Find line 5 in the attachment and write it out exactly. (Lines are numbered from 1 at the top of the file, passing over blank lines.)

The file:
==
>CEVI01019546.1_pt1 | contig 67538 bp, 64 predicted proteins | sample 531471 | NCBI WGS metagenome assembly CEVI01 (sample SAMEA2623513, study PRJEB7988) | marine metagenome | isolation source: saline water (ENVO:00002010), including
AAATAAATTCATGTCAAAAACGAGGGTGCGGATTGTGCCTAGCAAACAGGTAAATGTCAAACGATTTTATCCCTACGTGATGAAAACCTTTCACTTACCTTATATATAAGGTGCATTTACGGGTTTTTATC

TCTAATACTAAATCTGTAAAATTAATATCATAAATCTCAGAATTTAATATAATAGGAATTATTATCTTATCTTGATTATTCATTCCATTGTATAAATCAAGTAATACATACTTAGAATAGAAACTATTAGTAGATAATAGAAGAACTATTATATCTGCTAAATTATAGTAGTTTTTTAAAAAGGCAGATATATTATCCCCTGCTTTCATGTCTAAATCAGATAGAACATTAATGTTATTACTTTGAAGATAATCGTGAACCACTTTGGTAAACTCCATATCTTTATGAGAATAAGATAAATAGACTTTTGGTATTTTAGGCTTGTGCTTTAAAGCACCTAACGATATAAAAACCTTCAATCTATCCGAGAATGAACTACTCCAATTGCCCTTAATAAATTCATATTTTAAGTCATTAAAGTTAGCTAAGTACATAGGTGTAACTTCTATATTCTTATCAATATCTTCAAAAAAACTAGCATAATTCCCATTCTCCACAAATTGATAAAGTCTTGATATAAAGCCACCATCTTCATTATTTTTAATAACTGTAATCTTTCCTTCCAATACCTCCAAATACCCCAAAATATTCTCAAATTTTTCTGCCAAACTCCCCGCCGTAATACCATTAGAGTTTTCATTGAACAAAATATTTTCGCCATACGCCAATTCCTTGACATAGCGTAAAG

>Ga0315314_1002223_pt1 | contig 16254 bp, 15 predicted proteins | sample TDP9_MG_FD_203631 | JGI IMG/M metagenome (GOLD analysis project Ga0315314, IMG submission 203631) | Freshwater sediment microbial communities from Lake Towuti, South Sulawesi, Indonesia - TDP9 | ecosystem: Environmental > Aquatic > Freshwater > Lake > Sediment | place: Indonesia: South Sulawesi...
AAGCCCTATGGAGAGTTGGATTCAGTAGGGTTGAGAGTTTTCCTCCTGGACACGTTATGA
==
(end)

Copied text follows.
AAGCCCTATGGAGAGTTGGATTCAGTAGGGTTGAGAGTTTTCCTCCTGGACACGTTATGA